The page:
Pound's fall boosts Delta

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The Independent Online
STERLING'S devaluation has begun to boost export orders and deliveries at Delta, the cables, circuit breakers and plumbing fittings group, according to Robert Easton, chief executive.

Since the autumn, Delta's UK cable factories have seen a rise in orders from South-east Asia and the Middle East while circuit protection products have attracted renewed overseas demand.

Delta's pre-tax profits fell from pounds 64m to pounds 55m in 1992. The downturn, after a slight increase in net exceptional charges from pounds 1.8m to pounds 2m, reflected a further year of recession in the UK compounded by trading difficulties and restructuring costs in Delta's North American cable and Australian industrial services operations.

Alan Coats, an analyst with Paribas Capital Markets, said Delta looked a clear beneficiary of devaluation. He has increased his forecast of pre-tax profits from pounds 66m to pounds 70.5m for this year, and to pounds 81.5m for 1994. Delta shares rose 9p to 444p.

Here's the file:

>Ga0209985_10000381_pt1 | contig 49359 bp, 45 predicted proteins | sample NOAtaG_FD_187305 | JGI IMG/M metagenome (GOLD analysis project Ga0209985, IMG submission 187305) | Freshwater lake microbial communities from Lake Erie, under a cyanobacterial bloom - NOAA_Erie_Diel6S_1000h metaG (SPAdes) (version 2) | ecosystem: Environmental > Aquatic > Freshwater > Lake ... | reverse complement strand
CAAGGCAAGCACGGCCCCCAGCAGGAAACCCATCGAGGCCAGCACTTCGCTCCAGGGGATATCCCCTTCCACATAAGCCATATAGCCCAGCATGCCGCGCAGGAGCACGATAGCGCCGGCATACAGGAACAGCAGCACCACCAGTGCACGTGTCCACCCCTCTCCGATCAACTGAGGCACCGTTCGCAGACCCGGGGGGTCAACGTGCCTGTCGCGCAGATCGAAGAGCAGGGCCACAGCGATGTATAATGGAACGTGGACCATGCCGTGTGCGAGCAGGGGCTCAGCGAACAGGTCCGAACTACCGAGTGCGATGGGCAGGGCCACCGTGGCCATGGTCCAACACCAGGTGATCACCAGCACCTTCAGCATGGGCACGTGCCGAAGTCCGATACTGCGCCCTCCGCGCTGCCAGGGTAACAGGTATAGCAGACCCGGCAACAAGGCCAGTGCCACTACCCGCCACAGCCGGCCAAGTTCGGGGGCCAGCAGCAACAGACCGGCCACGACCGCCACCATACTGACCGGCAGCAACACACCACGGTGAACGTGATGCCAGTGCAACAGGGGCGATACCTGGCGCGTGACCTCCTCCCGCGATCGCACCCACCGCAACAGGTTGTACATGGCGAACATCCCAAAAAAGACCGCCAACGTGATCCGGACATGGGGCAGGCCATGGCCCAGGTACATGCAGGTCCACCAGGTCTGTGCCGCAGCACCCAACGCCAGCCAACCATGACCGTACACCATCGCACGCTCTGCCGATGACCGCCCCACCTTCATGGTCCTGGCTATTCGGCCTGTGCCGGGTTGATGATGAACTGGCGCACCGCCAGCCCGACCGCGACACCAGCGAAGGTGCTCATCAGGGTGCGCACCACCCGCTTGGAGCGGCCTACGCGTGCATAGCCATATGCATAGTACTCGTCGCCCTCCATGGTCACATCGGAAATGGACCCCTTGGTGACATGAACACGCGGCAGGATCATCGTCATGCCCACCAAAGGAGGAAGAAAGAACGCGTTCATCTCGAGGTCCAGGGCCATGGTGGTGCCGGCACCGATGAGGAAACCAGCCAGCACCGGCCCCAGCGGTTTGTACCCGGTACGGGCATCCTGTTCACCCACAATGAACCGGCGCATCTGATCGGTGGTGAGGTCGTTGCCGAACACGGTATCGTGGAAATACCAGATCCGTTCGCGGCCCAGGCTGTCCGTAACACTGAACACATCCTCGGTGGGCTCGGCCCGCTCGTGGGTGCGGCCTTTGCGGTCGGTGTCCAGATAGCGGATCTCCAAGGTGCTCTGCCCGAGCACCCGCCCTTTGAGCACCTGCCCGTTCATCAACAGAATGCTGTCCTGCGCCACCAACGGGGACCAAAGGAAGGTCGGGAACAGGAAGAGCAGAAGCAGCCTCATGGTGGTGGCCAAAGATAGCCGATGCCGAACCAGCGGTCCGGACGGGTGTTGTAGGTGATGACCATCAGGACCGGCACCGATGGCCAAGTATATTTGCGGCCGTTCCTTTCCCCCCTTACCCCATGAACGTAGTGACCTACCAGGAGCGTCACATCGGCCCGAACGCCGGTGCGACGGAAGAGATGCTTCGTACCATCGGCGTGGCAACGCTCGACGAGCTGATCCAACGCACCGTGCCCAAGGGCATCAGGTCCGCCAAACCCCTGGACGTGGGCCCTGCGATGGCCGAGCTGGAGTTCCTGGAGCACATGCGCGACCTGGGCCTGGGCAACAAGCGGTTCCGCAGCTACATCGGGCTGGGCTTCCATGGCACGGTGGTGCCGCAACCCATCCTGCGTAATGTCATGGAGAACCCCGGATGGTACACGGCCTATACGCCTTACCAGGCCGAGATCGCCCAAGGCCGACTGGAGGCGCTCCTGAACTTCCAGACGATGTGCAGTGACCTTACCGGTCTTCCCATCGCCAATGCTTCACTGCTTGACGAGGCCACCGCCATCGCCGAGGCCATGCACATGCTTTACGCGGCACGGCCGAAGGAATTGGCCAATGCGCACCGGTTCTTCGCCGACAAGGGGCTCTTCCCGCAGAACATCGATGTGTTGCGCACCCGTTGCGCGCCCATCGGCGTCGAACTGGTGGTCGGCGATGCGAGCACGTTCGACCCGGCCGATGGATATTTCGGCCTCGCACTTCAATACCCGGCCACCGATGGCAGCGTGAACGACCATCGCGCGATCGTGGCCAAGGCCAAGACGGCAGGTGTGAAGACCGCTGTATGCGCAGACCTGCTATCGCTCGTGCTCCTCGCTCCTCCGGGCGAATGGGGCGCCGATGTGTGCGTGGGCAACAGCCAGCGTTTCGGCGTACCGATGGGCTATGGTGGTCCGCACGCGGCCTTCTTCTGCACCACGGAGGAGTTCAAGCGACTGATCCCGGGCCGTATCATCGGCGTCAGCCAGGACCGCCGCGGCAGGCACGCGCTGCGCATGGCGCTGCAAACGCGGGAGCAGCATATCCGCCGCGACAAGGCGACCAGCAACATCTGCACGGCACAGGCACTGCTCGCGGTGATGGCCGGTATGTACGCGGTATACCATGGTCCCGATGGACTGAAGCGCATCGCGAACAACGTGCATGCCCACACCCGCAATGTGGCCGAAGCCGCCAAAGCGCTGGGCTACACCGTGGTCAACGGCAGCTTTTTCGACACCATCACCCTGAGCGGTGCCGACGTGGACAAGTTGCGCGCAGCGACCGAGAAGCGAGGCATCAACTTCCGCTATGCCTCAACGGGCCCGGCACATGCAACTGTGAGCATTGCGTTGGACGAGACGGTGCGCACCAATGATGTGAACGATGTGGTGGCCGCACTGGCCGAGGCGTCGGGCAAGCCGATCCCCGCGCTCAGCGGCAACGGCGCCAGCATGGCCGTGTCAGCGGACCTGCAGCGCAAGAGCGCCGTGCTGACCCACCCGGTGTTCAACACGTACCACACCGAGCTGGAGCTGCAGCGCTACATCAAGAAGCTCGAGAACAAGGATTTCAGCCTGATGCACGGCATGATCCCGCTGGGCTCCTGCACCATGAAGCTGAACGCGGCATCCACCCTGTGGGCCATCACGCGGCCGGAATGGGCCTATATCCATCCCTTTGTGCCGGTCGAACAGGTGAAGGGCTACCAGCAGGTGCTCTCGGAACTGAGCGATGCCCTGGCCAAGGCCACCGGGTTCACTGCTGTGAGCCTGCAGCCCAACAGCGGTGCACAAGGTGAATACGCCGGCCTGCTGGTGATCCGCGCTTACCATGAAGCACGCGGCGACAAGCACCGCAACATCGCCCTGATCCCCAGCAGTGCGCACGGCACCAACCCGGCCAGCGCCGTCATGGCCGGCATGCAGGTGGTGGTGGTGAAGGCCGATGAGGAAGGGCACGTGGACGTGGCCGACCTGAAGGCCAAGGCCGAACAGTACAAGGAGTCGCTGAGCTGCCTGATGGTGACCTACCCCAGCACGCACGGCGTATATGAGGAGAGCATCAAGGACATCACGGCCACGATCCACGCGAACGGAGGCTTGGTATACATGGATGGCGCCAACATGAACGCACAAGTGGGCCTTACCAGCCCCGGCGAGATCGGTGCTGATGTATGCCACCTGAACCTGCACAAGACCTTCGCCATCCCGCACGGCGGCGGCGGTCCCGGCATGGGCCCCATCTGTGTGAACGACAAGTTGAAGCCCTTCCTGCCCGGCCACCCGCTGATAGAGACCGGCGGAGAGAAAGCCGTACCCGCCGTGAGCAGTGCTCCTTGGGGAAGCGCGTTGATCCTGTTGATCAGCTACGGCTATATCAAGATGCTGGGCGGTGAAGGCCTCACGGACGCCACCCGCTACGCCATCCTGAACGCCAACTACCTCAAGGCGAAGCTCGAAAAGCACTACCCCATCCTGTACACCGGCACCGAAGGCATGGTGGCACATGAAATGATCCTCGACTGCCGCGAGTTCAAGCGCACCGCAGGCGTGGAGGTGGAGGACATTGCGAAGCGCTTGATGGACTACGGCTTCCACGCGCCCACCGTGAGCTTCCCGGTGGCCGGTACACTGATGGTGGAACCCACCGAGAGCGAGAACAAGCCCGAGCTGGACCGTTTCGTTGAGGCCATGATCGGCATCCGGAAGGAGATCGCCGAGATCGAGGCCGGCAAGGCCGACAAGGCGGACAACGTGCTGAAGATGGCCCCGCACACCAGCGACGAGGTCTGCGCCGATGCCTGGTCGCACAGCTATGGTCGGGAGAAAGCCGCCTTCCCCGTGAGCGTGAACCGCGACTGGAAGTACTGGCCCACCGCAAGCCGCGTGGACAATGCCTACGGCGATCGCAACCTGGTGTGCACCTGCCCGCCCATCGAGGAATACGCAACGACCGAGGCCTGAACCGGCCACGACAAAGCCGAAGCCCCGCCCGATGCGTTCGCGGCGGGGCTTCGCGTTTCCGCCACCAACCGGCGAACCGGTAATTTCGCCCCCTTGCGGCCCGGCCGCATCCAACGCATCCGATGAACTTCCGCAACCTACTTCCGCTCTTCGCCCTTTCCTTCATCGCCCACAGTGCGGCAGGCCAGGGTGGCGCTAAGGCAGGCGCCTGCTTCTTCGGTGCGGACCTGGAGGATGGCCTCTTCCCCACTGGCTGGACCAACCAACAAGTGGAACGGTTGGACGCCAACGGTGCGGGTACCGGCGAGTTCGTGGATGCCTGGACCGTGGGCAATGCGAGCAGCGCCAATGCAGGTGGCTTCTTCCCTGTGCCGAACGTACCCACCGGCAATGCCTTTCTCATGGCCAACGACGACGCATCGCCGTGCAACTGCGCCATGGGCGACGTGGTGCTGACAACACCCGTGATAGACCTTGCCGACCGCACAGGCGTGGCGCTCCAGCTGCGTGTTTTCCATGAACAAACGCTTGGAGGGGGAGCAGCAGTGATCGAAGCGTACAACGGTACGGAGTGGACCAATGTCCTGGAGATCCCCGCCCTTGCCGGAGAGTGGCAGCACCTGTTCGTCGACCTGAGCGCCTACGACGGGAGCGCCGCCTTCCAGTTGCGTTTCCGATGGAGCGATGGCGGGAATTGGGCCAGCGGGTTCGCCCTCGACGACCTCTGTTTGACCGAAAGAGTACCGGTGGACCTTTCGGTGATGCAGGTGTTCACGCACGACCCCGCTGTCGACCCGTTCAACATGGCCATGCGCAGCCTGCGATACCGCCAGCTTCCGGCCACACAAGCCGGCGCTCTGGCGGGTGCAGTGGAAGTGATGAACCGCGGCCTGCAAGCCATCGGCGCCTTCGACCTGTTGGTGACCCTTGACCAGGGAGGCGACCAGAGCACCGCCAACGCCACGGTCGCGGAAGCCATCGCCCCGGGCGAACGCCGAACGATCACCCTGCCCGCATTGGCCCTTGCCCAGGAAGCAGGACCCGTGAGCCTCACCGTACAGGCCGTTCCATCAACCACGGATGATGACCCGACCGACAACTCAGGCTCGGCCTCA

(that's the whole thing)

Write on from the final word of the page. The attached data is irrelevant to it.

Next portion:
A sharp fall in demand for high- technology cables from the US defence industry at Delta's Surprenant subsidiary led to pre-tax losses of pounds 5m in North America after a pounds 3m restructuring charge. Restructuring in Australia also accounted for pounds 6.5m of a slump in profits in industrial services from pounds 21m to pounds 12.8m.

Cost-cutting enabled engineering activities, where Delta is a market leader in plumbing fittings, to ride out a downturn in Continental demand and report a small increase in profits from pounds 21.3m to pounds 22.2m.

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